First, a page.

An article we ran on June 12th entitled "The Federal Employee As Comedian" described a contest for federal employees who want to be a comedian. The contestants participate in a show in Arlington, Virginia at the Drafthouse called the "Funniest Fed" contest.
The semi-finals for the funniest fed competitors was scheduled for June 13th, the day after the article was published. Apparently there are a number of people who want to hear federal employees with a sense of humor. According to Naomi Johnson, the creator and executive producer of the show, the line to see the show went around the block and people had to be turned away due to seating limitations of the theatre. That was good news for the participants and the producer, but, in an unexpected, twisted humor sort of way, the show did not go on.
Because of the large crowd, the show started a little late and was forced to end about 15 minutes later. Mother Nature played a joke of her own. A thunderstorm in the DC area took out the power and the emergency lights did not come on. As a result, the crowd had to be escorted out of the theatre with flashlights and cell phone power lighting the way.
Johnson says that "My emergency preparedness plan is quite simple. Loot. When the power went out at the Funniest Fed Competition…, the 300 or so audience members revealed that their plans are much more civilized than mine…Let no pitcher of beer go unfinished." It was all consumed, mostly in the dark, by the time the crowd was escorted back on to the street.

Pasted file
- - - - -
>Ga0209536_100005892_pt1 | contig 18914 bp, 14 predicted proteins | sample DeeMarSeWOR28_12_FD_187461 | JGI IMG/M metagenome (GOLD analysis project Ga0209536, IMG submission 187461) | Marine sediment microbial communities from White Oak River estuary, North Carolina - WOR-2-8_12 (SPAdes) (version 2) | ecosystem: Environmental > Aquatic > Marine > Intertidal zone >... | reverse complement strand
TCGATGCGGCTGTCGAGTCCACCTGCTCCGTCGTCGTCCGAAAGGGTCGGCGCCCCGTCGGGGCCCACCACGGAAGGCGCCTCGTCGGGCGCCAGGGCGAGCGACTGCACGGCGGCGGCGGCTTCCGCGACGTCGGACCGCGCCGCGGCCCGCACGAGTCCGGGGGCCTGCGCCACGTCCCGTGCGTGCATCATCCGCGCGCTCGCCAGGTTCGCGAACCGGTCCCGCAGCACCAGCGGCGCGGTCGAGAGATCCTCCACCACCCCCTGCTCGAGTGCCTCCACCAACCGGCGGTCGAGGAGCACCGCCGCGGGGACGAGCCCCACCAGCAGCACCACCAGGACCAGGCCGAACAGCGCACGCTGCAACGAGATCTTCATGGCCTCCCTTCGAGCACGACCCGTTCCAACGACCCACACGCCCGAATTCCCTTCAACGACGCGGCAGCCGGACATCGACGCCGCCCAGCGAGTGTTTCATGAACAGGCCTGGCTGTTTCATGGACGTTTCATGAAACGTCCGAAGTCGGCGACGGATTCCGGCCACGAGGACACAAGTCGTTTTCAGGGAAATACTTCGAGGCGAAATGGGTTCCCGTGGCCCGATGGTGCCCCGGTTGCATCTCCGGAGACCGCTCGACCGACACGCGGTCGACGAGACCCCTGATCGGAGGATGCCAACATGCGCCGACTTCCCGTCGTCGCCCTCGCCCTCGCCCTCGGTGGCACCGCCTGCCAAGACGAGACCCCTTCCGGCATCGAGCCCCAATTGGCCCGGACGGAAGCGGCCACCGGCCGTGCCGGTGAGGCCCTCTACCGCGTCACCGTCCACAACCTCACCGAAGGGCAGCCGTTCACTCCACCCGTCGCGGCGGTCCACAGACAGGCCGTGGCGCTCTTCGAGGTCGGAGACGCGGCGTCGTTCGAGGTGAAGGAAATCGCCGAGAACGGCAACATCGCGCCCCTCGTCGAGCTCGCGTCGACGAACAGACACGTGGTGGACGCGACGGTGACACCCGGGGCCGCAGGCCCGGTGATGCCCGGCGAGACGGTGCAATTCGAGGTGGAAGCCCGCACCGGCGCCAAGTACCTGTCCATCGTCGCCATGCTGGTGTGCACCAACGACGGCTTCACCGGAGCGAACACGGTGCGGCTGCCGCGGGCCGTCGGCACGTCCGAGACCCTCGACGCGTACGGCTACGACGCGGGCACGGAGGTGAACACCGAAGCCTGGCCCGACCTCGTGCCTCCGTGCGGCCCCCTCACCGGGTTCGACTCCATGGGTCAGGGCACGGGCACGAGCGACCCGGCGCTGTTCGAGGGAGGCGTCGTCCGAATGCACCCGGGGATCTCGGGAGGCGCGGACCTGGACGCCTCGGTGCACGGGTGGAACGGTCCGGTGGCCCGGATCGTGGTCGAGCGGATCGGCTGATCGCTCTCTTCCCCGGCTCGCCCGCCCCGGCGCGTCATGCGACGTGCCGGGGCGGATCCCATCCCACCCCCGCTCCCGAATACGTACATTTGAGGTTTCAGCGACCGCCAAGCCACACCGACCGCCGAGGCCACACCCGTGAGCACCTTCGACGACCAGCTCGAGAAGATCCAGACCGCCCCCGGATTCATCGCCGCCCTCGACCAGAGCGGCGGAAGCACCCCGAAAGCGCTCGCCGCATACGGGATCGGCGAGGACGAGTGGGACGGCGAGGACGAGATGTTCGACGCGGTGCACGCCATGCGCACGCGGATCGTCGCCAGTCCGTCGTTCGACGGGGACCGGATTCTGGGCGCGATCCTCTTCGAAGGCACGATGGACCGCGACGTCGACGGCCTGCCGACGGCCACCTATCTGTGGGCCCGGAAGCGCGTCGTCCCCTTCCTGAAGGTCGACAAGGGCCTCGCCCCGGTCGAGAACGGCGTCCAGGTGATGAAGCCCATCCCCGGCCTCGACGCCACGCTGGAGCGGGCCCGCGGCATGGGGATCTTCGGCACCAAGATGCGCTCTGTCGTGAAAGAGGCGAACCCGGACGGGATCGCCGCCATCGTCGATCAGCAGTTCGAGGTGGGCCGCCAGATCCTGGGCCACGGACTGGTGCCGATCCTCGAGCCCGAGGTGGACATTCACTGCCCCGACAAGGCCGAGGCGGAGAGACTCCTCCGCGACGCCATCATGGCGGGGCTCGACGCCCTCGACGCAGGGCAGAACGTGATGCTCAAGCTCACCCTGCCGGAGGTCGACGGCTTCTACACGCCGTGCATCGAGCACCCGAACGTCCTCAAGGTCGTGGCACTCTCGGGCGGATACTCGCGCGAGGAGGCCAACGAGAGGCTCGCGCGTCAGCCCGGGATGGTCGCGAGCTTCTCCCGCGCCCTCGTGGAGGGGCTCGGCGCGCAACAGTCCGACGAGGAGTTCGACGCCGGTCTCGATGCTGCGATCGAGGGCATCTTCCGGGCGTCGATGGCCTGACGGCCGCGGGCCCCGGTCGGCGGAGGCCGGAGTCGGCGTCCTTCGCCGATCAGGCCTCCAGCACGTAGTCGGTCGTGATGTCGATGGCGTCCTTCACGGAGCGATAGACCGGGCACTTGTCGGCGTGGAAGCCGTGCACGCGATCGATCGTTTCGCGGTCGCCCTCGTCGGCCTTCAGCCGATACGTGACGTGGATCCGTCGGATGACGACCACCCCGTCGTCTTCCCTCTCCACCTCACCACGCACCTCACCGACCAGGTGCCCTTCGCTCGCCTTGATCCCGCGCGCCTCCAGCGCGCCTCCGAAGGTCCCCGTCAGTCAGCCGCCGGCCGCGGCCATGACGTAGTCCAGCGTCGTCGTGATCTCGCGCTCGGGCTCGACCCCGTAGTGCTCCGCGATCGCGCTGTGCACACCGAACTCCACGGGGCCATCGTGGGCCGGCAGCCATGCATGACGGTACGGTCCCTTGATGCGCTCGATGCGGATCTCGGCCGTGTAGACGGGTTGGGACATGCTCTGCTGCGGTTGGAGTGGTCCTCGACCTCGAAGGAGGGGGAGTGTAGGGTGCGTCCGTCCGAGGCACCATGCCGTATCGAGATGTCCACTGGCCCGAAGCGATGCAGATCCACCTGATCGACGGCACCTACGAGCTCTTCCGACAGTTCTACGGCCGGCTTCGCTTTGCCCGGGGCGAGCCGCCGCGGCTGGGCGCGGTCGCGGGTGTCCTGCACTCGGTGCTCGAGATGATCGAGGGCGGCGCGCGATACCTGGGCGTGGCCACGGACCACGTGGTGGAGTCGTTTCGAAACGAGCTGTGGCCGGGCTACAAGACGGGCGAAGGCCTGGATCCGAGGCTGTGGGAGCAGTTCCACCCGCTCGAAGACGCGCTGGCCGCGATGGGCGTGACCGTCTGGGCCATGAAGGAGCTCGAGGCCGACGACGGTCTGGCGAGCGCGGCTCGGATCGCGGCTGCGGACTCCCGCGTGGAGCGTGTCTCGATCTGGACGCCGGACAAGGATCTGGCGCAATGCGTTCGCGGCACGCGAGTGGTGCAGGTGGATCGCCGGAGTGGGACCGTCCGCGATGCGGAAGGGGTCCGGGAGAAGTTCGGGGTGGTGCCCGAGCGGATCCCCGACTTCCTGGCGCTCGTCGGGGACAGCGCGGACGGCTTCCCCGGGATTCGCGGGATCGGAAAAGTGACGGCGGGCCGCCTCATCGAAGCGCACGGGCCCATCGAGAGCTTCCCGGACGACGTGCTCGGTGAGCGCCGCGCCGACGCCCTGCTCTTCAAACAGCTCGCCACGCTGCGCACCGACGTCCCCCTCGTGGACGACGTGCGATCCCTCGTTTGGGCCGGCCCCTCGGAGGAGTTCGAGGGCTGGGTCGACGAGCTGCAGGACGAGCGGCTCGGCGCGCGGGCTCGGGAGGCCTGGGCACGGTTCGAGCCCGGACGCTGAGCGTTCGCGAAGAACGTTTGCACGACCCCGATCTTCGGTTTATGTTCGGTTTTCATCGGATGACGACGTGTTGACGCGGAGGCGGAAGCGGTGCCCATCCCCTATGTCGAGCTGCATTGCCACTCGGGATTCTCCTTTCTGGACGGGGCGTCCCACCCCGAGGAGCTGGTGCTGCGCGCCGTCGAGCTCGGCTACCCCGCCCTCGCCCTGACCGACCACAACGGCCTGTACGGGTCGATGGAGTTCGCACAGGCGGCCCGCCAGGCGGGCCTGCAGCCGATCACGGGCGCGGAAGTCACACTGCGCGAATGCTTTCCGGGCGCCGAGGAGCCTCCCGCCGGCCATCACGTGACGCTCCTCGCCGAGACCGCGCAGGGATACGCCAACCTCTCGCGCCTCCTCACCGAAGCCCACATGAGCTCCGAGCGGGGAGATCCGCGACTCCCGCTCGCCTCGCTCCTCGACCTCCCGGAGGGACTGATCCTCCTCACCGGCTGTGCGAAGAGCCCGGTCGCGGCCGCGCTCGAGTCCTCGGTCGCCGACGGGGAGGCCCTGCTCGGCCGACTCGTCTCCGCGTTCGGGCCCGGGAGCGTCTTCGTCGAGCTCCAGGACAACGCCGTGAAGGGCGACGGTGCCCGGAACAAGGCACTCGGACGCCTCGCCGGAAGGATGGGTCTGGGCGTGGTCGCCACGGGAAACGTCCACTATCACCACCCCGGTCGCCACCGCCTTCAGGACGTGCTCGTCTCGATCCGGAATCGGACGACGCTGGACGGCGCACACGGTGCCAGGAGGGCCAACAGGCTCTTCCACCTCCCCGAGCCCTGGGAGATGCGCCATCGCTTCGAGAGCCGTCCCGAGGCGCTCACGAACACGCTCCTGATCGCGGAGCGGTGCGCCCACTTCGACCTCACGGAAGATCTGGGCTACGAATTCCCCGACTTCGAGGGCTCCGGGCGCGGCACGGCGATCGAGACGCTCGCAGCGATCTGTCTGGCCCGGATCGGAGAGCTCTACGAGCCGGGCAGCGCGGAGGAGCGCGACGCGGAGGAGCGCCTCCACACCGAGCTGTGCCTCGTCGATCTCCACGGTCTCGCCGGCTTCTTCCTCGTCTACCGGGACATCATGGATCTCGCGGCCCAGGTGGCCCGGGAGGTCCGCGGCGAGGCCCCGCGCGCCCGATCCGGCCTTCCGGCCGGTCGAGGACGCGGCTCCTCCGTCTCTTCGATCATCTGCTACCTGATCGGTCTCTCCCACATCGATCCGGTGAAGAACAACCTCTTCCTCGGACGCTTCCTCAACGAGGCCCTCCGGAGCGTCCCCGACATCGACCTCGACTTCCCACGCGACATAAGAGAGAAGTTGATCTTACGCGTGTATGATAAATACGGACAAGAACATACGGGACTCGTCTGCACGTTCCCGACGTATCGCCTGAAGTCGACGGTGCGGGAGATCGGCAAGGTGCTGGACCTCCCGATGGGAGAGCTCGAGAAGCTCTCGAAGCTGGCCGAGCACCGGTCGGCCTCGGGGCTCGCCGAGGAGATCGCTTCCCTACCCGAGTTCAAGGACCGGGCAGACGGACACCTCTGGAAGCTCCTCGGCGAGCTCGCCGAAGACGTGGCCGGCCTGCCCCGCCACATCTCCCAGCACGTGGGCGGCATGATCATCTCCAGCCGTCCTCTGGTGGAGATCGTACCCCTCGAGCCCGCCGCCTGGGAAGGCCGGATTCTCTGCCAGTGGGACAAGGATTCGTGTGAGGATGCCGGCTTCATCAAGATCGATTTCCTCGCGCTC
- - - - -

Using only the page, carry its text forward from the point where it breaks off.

The show has been rescheduled for June 21st and the finals will be held on June 22nd. Those who paid cash were given a refund or a ticket to the next show. Those paying by credit card will have to contact the theatre as the electricity blackout knocked out the credit card machines.
With the federal government as the nation’s largest bureaucracy, it may not too surprising that a couple of readers questioned the ethical proprietary of federal employees being allowed to participate in a contest featuring federal employees as comedians. Most of us would not want to stand up in front of several hundred people trying to make people laugh for a potential financial windfall of $250 (along with earning the designation of the "funniest fed" in the Washington, DC area). If you view this prospect as attractive but are worried about a potential ethics violation, you can now feel a sense of relief. According to the show’s producer, The Office of Government Ethics has officially approved the ethical propriety of the event.
There are, of course, the usual ethical restrictions. The contestants cannot normally be using their talent as a comedian if they do that as part of their regular government job (my guess is that cracking jokes at staff meetings does not disqualify a person from entering the contest); the contestants cannot use their official government title and the contestants cannot solicit for the charity at the workplace. (A portion of the proceeds goes to the Meals on Wheels charity.)
The finalists in the contest are: Scott Muschett (Senate), Sam Beamon (Justice), Jimmy Vickers (GSA), Jeff Maurer (EPA), Marshall Henry (Treasury), Joey Maranto (Treasury), Donna Lewis (DHS), Freddi Vernell (FAA), Shahryar Rizvi (Census) and Donal Heitman (CFTC). You can read more about some of the participants at this site.